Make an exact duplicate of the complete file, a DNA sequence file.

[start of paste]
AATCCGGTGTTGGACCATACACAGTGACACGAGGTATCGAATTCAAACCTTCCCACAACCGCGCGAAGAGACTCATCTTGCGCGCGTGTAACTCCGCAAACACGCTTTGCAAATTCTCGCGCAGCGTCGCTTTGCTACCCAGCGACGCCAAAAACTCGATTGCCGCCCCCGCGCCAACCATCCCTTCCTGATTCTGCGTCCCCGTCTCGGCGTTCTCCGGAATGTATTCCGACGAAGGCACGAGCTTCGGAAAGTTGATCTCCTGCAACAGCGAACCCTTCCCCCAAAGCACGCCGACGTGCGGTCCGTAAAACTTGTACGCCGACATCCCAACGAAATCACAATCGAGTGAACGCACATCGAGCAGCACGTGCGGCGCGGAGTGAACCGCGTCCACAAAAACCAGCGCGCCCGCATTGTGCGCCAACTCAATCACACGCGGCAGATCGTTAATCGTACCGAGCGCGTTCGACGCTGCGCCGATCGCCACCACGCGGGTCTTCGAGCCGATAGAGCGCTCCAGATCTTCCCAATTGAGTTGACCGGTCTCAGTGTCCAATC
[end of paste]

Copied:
AATCCGGTGTTGGACCATACACAGTGACACGAGGTATCGAATTCAAACCTTCCCACAACCGCGCGAAGAGACTCATCTTGCGCGCGTGTAACTCCGCAAACACGCTTTGCAAATTCTCGCGCAGCGTCGCTTTGCTACCCAGCGACGCCAAAAACTCGATTGCCGCCCCCGCGCCAACCATCCCTTCCTGATTCTGCGTCCCCGTCTCGGCGTTCTCCGGAATGTATTCCGACGAAGGCACGAGCTTCGGAAAGTTGATCTCCTGCAACAGCGAACCCTTCCCCCAAAGCACGCCGACGTGCGGTCCGTAAAACTTGTACGCCGACATCCCAACGAAATCACAATCGAGTGAACGCACATCGAGCAGCACGTGCGGCGCGGAGTGAACCGCGTCCACAAAAACCAGCGCGCCCGCATTGTGCGCCAACTCAATCACACGCGGCAGATCGTTAATCGTACCGAGCGCGTTCGACGCTGCGCCGATCGCCACCACGCGGGTCTTCGAGCCGATAGAGCGCTCCAGATCTTCCCAATTGAGTTGACCGGTCTCAGTGTCCAATC